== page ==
Bags to Benches – Local Eagle Scout Project for Recycling Plastic Bags

How many times have you been asked, ‘paper or plastic?’ at the grocery store? In an effort to cut back on the cutting down of trees to produce paper bags, plastic bag usage increased exponentially in recent years. Worldwide, up to five trillion plastic bags are used every year; many, after serving their purpose of transporting groceries and other items, find their way into landfills and oceans. But, did you know plastic bags can be used to make benches? Local Eagle Scout Will Bumgarner of Winston-Salem, began collecting plastic bags with the intention of turning them into benches as his Eagle Scout project.

Will Bumgarner joined the scouts in the second grade, sharing an interest in scouting with his dad, Steve, who was an Eagle Scout and is on the Old Hickory Council. When Will began considering ideas to gain his Eagle Scout badge, he looked into how different recycled items were being used to make furniture items.

“I heard about different types of furniture made from recycled plastics, and I thought the concept was interesting. I did a lot of research and decided which program would be the best fit for my project. I landed on the program through NexTrex, which involves the collection of any type of plastic bags or packaging. The majority of the bags I collected were grocery bags, but lots of plastic bags were acceptable like plastic shipping packages, newspaper bags, dry cleaning bags, wrap-around plastic on paper towels and cases of water, bread and cereal bags were among some of the plastics that could be used,” said Will.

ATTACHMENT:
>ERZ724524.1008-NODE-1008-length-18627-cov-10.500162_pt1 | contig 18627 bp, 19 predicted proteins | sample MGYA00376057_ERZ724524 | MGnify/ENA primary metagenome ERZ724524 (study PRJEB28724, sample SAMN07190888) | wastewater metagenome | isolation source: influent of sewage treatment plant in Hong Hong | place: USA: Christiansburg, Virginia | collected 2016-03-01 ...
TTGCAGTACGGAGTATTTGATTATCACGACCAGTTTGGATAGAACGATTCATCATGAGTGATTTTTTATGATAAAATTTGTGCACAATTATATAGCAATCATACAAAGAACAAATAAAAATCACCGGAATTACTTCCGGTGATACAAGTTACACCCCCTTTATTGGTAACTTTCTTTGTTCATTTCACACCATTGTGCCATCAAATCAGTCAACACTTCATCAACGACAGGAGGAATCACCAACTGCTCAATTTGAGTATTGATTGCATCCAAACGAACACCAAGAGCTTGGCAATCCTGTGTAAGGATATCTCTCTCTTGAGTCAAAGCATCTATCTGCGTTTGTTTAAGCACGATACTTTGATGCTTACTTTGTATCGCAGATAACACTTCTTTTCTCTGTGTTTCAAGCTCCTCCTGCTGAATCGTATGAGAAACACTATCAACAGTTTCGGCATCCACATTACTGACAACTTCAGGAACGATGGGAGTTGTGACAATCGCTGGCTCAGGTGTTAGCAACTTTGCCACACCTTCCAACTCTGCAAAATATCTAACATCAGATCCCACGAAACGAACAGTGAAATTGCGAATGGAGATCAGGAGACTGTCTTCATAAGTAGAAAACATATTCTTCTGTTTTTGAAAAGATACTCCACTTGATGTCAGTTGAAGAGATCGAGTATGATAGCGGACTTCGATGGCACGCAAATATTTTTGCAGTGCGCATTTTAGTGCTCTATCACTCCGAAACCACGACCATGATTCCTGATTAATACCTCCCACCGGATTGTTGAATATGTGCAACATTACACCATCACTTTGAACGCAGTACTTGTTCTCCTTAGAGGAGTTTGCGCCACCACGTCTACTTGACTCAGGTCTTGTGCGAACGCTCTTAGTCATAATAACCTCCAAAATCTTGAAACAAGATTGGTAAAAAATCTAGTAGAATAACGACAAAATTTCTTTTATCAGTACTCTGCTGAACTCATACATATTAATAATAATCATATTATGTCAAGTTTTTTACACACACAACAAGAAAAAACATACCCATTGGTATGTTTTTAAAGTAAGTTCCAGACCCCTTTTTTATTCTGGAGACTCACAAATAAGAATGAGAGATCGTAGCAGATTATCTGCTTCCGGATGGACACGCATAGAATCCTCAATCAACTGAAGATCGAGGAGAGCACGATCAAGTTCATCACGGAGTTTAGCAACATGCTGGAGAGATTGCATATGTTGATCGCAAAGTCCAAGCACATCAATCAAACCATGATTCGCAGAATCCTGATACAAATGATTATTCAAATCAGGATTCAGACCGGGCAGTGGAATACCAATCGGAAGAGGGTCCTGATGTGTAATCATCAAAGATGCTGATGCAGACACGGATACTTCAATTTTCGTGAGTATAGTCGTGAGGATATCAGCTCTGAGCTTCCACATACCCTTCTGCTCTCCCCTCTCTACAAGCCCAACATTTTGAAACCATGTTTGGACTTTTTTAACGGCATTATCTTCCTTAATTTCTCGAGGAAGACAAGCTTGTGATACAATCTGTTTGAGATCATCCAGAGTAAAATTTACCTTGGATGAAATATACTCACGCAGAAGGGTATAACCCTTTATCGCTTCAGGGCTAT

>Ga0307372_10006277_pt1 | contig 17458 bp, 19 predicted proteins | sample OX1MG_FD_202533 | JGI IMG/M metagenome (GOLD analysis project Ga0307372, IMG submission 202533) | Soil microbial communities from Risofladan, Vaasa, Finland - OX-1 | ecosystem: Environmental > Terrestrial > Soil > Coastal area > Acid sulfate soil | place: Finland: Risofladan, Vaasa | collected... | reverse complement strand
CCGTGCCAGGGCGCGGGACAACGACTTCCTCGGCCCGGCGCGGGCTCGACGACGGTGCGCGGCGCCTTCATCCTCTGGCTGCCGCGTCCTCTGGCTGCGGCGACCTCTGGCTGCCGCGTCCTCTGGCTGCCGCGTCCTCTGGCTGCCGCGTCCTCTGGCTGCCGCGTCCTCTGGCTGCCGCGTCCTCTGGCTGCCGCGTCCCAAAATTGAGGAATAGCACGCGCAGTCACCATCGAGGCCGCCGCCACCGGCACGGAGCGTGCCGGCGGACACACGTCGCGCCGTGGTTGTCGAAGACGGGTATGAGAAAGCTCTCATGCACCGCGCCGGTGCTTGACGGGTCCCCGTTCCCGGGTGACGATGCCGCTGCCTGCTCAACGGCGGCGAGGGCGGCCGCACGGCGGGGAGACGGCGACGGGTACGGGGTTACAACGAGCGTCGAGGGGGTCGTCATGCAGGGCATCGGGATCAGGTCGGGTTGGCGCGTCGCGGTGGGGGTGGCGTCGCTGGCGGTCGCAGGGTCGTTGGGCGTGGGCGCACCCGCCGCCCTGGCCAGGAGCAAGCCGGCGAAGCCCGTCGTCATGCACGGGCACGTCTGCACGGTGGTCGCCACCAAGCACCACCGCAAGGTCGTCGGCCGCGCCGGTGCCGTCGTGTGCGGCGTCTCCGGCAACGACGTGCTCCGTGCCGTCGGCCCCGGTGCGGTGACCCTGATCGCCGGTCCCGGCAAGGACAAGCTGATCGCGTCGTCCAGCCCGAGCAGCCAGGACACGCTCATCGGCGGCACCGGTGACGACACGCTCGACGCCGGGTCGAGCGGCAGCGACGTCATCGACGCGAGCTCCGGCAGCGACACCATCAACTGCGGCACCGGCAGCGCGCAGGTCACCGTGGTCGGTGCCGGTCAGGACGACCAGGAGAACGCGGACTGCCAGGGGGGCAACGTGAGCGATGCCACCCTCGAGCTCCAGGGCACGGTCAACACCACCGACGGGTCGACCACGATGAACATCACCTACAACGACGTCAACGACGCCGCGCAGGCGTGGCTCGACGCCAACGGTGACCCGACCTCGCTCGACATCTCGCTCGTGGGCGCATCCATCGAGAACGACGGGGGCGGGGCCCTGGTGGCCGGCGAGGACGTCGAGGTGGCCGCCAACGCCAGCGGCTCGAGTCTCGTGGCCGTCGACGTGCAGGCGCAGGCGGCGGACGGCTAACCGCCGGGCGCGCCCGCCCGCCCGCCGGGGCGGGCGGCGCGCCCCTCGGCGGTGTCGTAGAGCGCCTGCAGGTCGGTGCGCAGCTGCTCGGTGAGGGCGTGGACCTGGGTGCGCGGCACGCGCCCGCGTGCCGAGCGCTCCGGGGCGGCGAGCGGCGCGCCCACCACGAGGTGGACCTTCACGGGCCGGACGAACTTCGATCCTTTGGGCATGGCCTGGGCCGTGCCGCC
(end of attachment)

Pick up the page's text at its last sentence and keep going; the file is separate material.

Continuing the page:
A Community Effort

Will began his plastic bag collection by setting up drop off bins across town. Getting the word out through flyers and social media posts.

“These bins were set up at different businesses, and many of them helped spread the word on their own. People began talking about it, and the idea spread quickly. Many people organized mini collections in their neighborhoods or churches and would then contact me to pick them up. I also held a bag drop event where people could bring bags and get some ice cream in return. That event was to push us to our goal of 40,000 bags and tie up the project with some fun,” Will commented. 

As the bag donations came in, Will’s job was just beginning.

“I had been sorting the bags along the way, counting each one. We put 50 bags in one grocery sized bag and then we would fit 10 groups of 50 into a large trash bag. This meant there were 500 bags per trash bag and about 87 large trash bags in total by the end. We then contacted Lowes Foods, which helped schedule a truck that could bring the bags back to their distribution center. Their parent company, MDI, is one of the partners of the program and their distribution center is a drop-off location. We took five car loads to the Lowes Foods, and then they handled them from there,” stated Will.

After all bags were counted and processed, the bench was customized to Will’s preferences, and he donated it to his former school, Wiley Middle School. Will also held a large trash clean up to improve the state of the Hanes Park and Wiley area and promote a more positive litter free environment. The bench is currently outside the front of Wiley Middle School along Northwest Boulevard in Winston-Salem.   

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